So what about this guy Newton (and who is Parson Weems?).  From the Wiki article on John Newton:

Sgt. John Newton (1755–1780) was a soldier of the American Revolutionary War who was popularized by Parson Weems in his early 19th century school books.

Newton served under Brigadier General Francis Marion, the famous “Swamp Fox”. Today Newton appears to have been a very minor figure. However, place names across the United States demonstrate his former fame.

Parson Weems has Sgt. Newton bravely save a group of American prisoners from execution by capturing their British guards at the 1779 Siege of Savannah. However, no contemporary account of this rescue exist, and the only source is the very unreliable Weems.

In fact, according to Lieutenant Colonel Peter Horry, who took part in the campaign, “Newton was a Thief & a Villain.”

Sgt. Newton’s tale is similar to the true story of Sergeant William Jasper, who was a genuine hero but was exaggerated by Weems.

OK, so I have to check out this Weems character.  From Wiki:

Mason Locke Weems (1759 – 1825), usually referred to as Parson Weems, was an American book agent and author who wrote the first biography of George Washington immediately after his death.

He was the source of some of the historically-doubtful stories about Washington. The tale of the cherry tree (“I cannot tell a lie, I did it with my little hatchet”) is an example of a likely fiction.

The New York Times has described Weems as one of the “early hagiographers” of American literature “who elevated the Swamp Fox, Francis Marion, into the American pantheon and helped secure a place there for George Washington”.

[Hagiography = biography that idealizes its subject.  Continuing from Wiki about the cherry tree incident:]

Among the exaggerated or invented anecdotes is that of the cherry tree, attributed by Weems to “… an aged lady, who was a distant relative, and, when a girl, spent much of her time in the family …” who referred to young George as “cousin”.

Quoting Weems [with some edits for brevity and clarity by yours truly]:

The following anecdote is a case in point. It is too valuable to be lost, and too true to be doubted; for it was communicated to me by the same excellent lady to whom I am indebted for the last.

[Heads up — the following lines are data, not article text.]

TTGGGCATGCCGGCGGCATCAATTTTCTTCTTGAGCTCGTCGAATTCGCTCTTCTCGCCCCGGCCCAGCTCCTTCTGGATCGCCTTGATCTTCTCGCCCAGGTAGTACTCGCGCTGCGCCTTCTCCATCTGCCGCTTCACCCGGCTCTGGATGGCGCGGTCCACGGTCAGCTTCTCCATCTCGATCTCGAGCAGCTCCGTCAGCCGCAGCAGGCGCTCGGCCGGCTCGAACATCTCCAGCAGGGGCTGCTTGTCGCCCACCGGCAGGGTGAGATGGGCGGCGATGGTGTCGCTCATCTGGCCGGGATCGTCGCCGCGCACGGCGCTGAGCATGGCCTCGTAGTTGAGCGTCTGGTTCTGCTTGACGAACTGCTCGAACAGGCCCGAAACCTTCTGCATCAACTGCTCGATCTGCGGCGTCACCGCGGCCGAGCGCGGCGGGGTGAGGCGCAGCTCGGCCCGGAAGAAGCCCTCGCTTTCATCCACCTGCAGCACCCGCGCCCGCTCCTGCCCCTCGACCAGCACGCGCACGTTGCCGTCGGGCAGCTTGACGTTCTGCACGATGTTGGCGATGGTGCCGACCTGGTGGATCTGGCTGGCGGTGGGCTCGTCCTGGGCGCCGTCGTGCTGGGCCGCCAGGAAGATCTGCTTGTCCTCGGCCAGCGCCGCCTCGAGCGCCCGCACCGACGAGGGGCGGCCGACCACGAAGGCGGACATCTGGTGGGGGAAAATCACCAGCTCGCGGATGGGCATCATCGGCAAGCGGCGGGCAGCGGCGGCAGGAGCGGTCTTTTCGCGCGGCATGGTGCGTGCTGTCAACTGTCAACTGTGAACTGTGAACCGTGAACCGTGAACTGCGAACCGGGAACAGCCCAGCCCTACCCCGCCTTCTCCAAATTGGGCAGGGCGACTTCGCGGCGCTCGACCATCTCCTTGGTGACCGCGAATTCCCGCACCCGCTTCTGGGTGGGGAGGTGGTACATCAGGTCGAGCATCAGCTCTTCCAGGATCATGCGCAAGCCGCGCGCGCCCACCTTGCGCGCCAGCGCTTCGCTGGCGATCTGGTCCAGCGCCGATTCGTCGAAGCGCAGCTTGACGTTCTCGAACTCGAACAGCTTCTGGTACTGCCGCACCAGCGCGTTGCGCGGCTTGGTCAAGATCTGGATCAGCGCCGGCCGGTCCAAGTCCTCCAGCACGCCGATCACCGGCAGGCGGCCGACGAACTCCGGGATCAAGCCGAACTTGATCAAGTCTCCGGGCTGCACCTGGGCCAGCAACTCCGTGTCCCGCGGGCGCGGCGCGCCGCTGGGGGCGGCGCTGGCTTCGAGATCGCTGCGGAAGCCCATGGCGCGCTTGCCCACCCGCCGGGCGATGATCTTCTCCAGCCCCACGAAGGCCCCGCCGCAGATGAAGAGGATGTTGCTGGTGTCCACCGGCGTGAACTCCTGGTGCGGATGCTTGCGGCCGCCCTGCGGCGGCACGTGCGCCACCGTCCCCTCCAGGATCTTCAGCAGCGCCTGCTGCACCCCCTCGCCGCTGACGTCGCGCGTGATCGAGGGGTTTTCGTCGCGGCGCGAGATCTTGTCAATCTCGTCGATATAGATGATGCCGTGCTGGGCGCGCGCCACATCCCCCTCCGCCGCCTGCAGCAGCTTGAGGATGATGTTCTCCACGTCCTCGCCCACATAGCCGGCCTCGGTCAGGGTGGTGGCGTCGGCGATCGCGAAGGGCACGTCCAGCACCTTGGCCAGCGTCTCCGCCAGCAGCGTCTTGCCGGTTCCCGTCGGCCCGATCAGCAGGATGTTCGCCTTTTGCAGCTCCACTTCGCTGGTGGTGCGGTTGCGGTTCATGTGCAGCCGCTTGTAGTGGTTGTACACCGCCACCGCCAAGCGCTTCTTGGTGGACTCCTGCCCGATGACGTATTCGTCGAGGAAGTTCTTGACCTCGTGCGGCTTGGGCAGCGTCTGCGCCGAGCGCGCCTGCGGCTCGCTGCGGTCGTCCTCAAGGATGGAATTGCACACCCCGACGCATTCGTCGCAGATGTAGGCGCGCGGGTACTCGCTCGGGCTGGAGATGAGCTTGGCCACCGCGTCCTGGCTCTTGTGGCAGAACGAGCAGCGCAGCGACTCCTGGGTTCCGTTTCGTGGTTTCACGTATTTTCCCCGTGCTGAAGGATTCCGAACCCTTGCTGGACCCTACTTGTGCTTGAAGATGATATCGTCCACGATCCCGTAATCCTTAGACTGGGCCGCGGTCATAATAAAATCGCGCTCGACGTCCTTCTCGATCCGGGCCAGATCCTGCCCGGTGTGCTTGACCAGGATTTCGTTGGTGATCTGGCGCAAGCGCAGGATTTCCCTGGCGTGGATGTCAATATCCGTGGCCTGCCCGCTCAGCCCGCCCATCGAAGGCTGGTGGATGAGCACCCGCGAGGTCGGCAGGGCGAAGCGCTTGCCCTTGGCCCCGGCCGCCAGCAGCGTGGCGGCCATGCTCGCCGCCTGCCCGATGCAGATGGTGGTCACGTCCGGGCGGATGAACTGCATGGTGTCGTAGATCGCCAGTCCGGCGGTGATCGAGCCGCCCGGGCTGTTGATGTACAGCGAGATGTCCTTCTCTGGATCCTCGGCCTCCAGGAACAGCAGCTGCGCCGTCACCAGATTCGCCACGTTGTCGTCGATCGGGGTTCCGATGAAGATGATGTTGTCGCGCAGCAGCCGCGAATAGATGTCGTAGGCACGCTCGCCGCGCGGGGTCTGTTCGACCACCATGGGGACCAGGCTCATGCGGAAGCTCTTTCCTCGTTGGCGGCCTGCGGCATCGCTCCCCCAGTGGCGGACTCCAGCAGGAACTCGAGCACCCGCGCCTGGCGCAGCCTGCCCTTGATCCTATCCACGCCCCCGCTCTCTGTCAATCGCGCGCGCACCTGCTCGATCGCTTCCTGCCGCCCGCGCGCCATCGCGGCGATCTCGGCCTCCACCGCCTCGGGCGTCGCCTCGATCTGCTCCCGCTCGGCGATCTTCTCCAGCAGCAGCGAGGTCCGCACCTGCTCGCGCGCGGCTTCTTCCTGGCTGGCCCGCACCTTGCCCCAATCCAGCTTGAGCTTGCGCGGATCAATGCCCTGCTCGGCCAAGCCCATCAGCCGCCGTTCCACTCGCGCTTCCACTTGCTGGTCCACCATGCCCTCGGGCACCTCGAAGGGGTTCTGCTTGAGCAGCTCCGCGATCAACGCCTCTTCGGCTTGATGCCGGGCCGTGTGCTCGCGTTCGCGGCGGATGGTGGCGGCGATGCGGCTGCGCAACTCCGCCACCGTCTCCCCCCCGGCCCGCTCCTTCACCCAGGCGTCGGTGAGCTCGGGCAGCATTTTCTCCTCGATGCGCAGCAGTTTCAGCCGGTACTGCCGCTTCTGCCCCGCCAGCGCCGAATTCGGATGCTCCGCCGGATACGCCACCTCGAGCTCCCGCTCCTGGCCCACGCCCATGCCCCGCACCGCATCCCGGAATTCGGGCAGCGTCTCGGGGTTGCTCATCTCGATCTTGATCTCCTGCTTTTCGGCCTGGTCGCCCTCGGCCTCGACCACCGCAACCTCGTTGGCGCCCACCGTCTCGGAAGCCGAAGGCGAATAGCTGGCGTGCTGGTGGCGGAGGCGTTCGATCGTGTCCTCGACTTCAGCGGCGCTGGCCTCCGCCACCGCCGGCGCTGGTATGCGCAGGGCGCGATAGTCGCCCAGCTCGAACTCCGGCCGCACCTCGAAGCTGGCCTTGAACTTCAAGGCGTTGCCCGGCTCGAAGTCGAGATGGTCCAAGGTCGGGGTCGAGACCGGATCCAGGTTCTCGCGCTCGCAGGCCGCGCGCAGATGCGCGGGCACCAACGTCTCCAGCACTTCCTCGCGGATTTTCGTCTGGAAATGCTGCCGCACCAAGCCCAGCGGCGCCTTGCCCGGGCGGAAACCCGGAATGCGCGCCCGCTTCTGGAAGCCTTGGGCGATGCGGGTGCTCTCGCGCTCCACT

“When George,” said she, “was about six years old, he was made the wealthy master of a hatchet! Of which, like most little boys, he was immoderately fond, and was constantly going about chopping everything that came in his way.

One day, in the garden, where he often amused himself hacking his mother’s pea-sticks, he unluckily tried the edge of his hatchet on the body of a beautiful young English cherry-tree, which he barked so terribly, that I don’t believe the tree ever got the better of it.

The next morning George’s father, finding out what had befallen his tree, which, by the by, was a great favourite, came into the house to investigate the damage.

Nobody could tell him anything about it. Presently George and his hatchet made their appearance. “George,” said his father, “do you know who killed that beautiful little cherry tree yonder in the garden? ”

george-washington-cherry-treeThis was a tough question; and George staggered under it for a moment; but quickly recovered himself: and looking at his father, with the sweet face of youth brightened with the inexpressible charm of all-conquering truth, he bravely cried out, “I can’t tell a lie, Pa; you know I can’t tell a lie. I did cut it with my hatchet.”

“Run to my arms, you dearest boy,” cried his father, “run to my arms; glad am I, George, that you killed my tree; for you have paid me for it a thousand fold. Such an act of heroism in my son is more worth than a thousand trees, though blossomed with silver, and their fruits of purest gold.”

It went on to be reprinted in the popular McGuffey Reader used by schoolchildren, making it part of the culture, causing Washington’s February 22 birthday to be celebrated with cherry dishes, with the cherry often claimed to be a favorite of his.

In 1896 Woodrow Wilson’s biography George Washington was published, calling it a fabrication, after which almost all historians of the period followed suit.  The story was never denied by Washington’s relatives, notably Eleanor Parke Custis Lewis (1779-1852), whom Washington raised as his own daughter, and who spent her life preserving his memory and debunking false stories.

In spite of the speculation offered by some historians the story remains plausible and has not been proven or disproven.

Ça suffit.  (Regular readers know this means “that’s enough” or literally “that suffices” in French).

It’s time for some GE Panoramio photos of Hog Creek Falls (by Jonathan Gerland), taken about 8 miles NW of my landing.

pano-jonathon-gerland-hog-creek-falls-west-8-nw

pano-jonathon-gerland-hog-creek-falls-east-8-nw

That’ll do it . . .

KS

Greg